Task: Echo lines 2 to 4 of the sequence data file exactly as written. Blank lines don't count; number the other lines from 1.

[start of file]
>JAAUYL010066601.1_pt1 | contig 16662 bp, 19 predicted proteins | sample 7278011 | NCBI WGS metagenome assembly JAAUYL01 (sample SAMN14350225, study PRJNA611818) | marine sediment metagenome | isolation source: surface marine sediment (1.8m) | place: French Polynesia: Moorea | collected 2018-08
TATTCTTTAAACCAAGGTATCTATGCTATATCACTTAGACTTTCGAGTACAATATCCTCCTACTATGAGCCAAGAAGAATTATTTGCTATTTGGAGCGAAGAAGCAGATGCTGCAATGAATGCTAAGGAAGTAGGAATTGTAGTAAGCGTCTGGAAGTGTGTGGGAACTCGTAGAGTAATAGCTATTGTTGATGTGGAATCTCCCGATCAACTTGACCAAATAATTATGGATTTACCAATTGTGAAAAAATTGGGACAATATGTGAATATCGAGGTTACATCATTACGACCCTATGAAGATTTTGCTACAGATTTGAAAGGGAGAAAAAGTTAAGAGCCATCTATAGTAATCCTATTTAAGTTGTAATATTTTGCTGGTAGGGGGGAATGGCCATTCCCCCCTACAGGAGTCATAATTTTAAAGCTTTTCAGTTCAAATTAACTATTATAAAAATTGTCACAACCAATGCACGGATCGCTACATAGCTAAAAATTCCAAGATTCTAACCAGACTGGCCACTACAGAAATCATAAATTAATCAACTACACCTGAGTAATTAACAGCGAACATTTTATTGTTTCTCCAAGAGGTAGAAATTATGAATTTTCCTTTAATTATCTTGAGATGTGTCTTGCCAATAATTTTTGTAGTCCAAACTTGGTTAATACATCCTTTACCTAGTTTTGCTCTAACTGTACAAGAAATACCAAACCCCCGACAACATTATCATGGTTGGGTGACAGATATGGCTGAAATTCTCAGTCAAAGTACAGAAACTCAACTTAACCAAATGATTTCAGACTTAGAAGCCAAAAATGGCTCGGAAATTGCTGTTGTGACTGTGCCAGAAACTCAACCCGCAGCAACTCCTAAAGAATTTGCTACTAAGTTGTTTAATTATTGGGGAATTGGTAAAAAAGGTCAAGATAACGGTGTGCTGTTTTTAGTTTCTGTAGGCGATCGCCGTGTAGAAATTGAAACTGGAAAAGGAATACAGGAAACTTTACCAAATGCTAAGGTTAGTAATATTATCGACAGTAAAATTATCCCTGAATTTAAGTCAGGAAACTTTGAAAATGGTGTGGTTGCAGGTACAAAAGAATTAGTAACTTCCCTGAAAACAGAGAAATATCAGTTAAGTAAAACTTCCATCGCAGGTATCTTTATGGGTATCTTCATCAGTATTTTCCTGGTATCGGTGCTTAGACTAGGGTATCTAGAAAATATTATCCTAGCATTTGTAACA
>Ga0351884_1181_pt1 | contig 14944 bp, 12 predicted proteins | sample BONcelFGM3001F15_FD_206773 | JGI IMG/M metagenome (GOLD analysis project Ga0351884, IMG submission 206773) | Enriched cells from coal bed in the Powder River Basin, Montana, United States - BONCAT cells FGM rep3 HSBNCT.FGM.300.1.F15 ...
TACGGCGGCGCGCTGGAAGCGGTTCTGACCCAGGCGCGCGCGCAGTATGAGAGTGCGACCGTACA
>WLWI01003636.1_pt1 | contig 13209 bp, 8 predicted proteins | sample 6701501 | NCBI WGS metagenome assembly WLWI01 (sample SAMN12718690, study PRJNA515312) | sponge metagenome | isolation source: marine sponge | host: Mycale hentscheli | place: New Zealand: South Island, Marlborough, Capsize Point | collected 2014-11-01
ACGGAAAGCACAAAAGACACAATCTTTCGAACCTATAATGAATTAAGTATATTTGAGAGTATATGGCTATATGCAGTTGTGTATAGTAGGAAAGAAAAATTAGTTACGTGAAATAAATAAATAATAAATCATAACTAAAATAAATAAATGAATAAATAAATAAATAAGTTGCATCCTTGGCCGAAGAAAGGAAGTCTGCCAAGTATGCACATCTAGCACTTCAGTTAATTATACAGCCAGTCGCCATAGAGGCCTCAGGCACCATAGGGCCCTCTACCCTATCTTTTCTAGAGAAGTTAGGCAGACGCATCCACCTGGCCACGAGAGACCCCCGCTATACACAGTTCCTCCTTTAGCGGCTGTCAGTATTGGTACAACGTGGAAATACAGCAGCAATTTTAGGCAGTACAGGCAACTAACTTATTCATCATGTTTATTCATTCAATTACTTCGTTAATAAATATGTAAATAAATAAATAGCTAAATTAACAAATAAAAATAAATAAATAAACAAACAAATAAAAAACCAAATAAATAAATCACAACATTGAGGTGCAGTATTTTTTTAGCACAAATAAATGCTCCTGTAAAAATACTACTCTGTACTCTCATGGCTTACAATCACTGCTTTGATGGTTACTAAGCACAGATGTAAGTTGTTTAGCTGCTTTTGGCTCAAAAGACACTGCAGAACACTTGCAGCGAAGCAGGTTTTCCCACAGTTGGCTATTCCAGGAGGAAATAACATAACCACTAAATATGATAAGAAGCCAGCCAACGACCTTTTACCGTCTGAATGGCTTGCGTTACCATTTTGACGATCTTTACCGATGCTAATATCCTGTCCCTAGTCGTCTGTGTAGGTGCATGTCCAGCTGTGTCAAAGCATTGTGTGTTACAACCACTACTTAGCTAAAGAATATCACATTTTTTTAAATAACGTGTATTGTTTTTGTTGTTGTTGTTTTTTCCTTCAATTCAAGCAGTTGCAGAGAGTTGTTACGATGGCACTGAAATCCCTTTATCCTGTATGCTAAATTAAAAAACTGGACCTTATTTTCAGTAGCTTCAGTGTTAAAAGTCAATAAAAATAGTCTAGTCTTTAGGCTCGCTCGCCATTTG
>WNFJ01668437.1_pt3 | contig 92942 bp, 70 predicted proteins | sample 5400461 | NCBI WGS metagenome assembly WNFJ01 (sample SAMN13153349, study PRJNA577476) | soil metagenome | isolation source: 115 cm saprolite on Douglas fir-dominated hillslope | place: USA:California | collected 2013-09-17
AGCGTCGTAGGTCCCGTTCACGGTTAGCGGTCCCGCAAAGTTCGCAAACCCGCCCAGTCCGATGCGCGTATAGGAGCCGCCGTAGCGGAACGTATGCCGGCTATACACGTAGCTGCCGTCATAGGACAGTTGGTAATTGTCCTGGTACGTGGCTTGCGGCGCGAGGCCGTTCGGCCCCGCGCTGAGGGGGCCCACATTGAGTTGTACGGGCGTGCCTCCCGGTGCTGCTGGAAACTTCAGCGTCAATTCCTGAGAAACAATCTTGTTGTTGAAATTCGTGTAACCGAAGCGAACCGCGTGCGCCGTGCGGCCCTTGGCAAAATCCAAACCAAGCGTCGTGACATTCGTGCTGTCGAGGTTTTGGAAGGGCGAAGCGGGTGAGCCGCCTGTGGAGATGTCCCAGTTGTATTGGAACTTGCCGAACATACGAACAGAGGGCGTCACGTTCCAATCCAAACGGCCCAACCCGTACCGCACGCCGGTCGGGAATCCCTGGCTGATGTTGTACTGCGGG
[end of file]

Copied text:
TATTCTTTAAACCAAGGTATCTATGCTATATCACTTAGACTTTCGAGTACAATATCCTCCTACTATGAGCCAAGAAGAATTATTTGCTATTTGGAGCGAAGAAGCAGATGCTGCAATGAATGCTAAGGAAGTAGGAATTGTAGTAAGCGTCTGGAAGTGTGTGGGAACTCGTAGAGTAATAGCTATTGTTGATGTGGAATCTCCCGATCAACTTGACCAAATAATTATGGATTTACCAATTGTGAAAAAATTGGGACAATATGTGAATATCGAGGTTACATCATTACGACCCTATGAAGATTTTGCTACAGATTTGAAAGGGAGAAAAAGTTAAGAGCCATCTATAGTAATCCTATTTAAGTTGTAATATTTTGCTGGTAGGGGGGAATGGCCATTCCCCCCTACAGGAGTCATAATTTTAAAGCTTTTCAGTTCAAATTAACTATTATAAAAATTGTCACAACCAATGCACGGATCGCTACATAGCTAAAAATTCCAAGATTCTAACCAGACTGGCCACTACAGAAATCATAAATTAATCAACTACACCTGAGTAATTAACAGCGAACATTTTATTGTTTCTCCAAGAGGTAGAAATTATGAATTTTCCTTTAATTATCTTGAGATGTGTCTTGCCAATAATTTTTGTAGTCCAAACTTGGTTAATACATCCTTTACCTAGTTTTGCTCTAACTGTACAAGAAATACCAAACCCCCGACAACATTATCATGGTTGGGTGACAGATATGGCTGAAATTCTCAGTCAAAGTACAGAAACTCAACTTAACCAAATGATTTCAGACTTAGAAGCCAAAAATGGCTCGGAAATTGCTGTTGTGACTGTGCCAGAAACTCAACCCGCAGCAACTCCTAAAGAATTTGCTACTAAGTTGTTTAATTATTGGGGAATTGGTAAAAAAGGTCAAGATAACGGTGTGCTGTTTTTAGTTTCTGTAGGCGATCGCCGTGTAGAAATTGAAACTGGAAAAGGAATACAGGAAACTTTACCAAATGCTAAGGTTAGTAATATTATCGACAGTAAAATTATCCCTGAATTTAAGTCAGGAAACTTTGAAAATGGTGTGGTTGCAGGTACAAAAGAATTAGTAACTTCCCTGAAAACAGAGAAATATCAGTTAAGTAAAACTTCCATCGCAGGTATCTTTATGGGTATCTTCATCAGTATTTTCCTGGTATCGGTGCTTAGACTAGGGTATCTAGAAAATATTATCCTAGCATTTGTAACA
>Ga0351884_1181_pt1 | contig 14944 bp, 12 predicted proteins | sample BONcelFGM3001F15_FD_206773 | JGI IMG/M metagenome (GOLD analysis project Ga0351884, IMG submission 206773) | Enriched cells from coal bed in the Powder River Basin, Montana, United States - BONCAT cells FGM rep3 HSBNCT.FGM.300.1.F15 ...
TACGGCGGCGCGCTGGAAGCGGTTCTGACCCAGGCGCGCGCGCAGTATGAGAGTGCGACCGTACA